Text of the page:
Energy and Environment Reporting for Texas

Senate Committee Discusses Fracking Groundwater Rules

From the Texas Tribune: 

Photo by Eric Schlegel/Texas Tribune

Field distribution water tank used in the fracking process of natural gas well drilling in DeWitt County, Texas, complete with life buoy and "No Swimming" sign.

For about two hours on Tuesday, the Senate Natural Resources Committee discussed whether or not to tighten rules governing water wells used to supply hydraulic fracturing operations.

The discussion centered on Senate Bill 873, carried by state Sen. Glenn Hegar, R-Katy, which would allow local groundwater authorities to require oil and gas companies using water for fracking to obtain permits.

Hydraulic fracturing, or fracking, is a water-intensive operation involving shooting roughly four to six million gallons of water — or more — down a hole to break up rock and retrieve oil and gas. The water also contains sand and chemicals.

Currently, many groundwater districts say Texas law is unclear about whether they can require frackers to get a permit for their water-supply wells. The law exempts water wells used for rigs’ “drilling or exploration” operations from permitting requirements. But that language was written more than a decade ago, before the spread of fracking, and the legal debate centers on whether fracking falls into the categories of drilling and exploration.

Hegar said he is simply trying to clarify the law so that groundwater districts could require the permits if they want to.

“What I’m trying to do is provide some clarity and certainty that yes, districts have that ability” to require permits, Hegar said. He emphasized that his bill would not require districts to require permits.

A permit can create a limit on the amount of water used. Groundwater districts supported Hegar’s bill, while oil and gas groups generally opposed it.

Teddy Carter, a representative of the Texas Independent Producers and Royalty Owners Association, said that his “biggest worry” is the possibility that groundwater authorities would not be able to issue permits quickly, thus delaying drilling operations. “Some groundwater districts are pretty limited on their supply and staff,” he said.

State Sen. Robert Duncan, R-Lubbock, appeared interested in ending the “drilling or exploration” exemption in general. Farmers must obtain permits for water wells, he noted, so why shouldn’t oil and gas companies be required to get permits too?

“Why would we grant an exemption to the oil and gas operation but not to the corn farmer?” Duncan asked. “…What’s the difference between the corn farmer and the oil company that’s getting at least $80 a barrel? …What’s equitable about allowing some industries to have an exemption and not others?”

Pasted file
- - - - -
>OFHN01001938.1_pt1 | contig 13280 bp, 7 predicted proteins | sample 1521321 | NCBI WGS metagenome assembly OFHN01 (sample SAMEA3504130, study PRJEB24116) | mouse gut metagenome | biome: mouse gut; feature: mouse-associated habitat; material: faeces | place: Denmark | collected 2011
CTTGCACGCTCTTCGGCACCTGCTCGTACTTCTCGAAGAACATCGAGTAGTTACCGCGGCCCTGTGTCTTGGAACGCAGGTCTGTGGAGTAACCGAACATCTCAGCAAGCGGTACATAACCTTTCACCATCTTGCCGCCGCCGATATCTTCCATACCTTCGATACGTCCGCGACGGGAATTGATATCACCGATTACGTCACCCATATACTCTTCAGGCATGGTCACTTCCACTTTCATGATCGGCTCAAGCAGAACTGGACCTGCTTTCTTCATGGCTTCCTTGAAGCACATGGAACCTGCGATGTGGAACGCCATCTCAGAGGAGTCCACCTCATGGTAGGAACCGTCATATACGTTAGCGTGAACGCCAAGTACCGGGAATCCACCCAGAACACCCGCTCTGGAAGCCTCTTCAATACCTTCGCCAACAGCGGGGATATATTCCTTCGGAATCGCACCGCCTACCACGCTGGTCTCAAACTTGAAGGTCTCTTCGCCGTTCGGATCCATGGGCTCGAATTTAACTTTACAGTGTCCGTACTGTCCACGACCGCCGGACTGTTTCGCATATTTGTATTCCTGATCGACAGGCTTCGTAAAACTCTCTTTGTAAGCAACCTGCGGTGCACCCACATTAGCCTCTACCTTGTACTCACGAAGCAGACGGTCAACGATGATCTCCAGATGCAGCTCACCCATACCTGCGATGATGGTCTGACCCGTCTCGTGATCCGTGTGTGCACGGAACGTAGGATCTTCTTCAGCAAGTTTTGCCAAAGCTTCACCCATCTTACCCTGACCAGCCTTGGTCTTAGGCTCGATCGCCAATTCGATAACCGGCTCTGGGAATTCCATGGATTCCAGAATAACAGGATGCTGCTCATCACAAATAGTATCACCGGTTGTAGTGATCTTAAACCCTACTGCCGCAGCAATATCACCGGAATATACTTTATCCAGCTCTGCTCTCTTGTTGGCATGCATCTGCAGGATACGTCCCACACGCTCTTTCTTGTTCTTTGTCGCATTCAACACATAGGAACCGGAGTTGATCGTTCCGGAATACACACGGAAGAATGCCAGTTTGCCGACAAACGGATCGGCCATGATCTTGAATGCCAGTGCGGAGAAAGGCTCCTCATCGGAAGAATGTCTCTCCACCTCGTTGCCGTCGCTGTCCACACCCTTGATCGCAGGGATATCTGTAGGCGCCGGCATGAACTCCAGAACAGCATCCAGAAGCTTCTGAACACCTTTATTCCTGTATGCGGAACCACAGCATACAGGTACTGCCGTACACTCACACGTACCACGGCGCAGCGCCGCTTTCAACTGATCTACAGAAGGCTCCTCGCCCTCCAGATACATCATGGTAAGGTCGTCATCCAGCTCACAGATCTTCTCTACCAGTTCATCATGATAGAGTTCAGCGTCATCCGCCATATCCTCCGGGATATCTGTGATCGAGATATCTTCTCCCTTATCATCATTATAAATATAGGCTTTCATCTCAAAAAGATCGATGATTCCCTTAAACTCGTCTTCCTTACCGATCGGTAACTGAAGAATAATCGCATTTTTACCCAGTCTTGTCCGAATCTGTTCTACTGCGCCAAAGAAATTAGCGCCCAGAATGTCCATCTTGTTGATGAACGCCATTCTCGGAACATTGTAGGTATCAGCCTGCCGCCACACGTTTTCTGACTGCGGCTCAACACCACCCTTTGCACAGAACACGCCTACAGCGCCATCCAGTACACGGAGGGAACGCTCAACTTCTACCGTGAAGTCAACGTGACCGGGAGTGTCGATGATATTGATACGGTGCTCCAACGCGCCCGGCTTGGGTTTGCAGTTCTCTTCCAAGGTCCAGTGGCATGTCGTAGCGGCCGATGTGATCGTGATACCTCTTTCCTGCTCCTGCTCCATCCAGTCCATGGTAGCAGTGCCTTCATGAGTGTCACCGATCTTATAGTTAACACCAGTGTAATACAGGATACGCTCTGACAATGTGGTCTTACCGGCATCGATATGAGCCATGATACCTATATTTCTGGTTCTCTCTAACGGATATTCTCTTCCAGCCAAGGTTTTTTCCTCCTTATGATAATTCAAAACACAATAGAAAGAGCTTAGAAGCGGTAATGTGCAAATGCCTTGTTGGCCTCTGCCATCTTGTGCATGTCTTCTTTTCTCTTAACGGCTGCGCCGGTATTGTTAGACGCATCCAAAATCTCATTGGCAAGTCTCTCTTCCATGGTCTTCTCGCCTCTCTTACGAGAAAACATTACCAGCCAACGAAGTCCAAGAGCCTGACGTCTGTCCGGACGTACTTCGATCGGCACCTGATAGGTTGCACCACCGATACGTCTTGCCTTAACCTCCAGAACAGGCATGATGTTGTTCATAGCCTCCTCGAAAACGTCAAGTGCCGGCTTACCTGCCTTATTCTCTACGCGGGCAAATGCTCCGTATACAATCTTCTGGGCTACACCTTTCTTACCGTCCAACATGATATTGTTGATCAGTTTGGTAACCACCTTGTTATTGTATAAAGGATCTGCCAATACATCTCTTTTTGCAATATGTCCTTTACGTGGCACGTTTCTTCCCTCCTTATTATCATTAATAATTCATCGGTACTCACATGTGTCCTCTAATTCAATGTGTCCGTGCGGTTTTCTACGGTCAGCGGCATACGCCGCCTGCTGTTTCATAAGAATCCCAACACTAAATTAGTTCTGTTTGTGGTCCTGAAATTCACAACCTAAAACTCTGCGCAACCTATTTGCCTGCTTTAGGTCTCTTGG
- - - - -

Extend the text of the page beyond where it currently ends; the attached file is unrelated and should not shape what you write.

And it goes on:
Hegar responded that the equity questions were valid and could merit further discussion, but his bill was focused on a narrower point.

State Sen. Troy Fraser, R-Horseshoe Bay, the committee chair, appears to favor the bill. Senate Bill 332, which passed through the Legislature last session and was carried by Fraser, struck a delicate balance between declaring that landowners own the water that comes up from their ground, and yet allowing for  continued groundwater district regulation.

“My legal advice is you’re interpreting the law the wrong way, and that is not the intent of the Legislature,” Fraser told Cory Pomeroy, a representative of the Texas Oil and Gas Association, which opposes SB 973 and argues that oil and gas drillers are currently exempt from the groundwater districts’ permitting requirements, even when it comes to water for fracking.

Mike Mahoney, the general manager of the Evergreen Groundwater Conservation District, a four-county district in the Eagle Ford Shale, said that his district requires permits for fracking water wells and has had no difficulty with compliance.

“We are in no way doing anything that is preventing the oil companies from being able to drill the wells or to frack the wells,” he testified.

Stacey Steinbach, executive director of the Texas Alliance of Groundwater Districts, testified that normally groundwater districts can process drilling permits in two weeks.

To address the drillers’ concerns about permitting time, Fraser suggested adding language to the bill that would specify that the districts issue permits to frackers in a “timely” manner, perhaps within 30 days.

The bill was left pending and has not yet progressed to the Senate floor.

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This article originally appeared in The Texas Tribune at http://www.texastribune.org/2013/04/02/texas-senators-discuss-fracking-groundwater-rules/.


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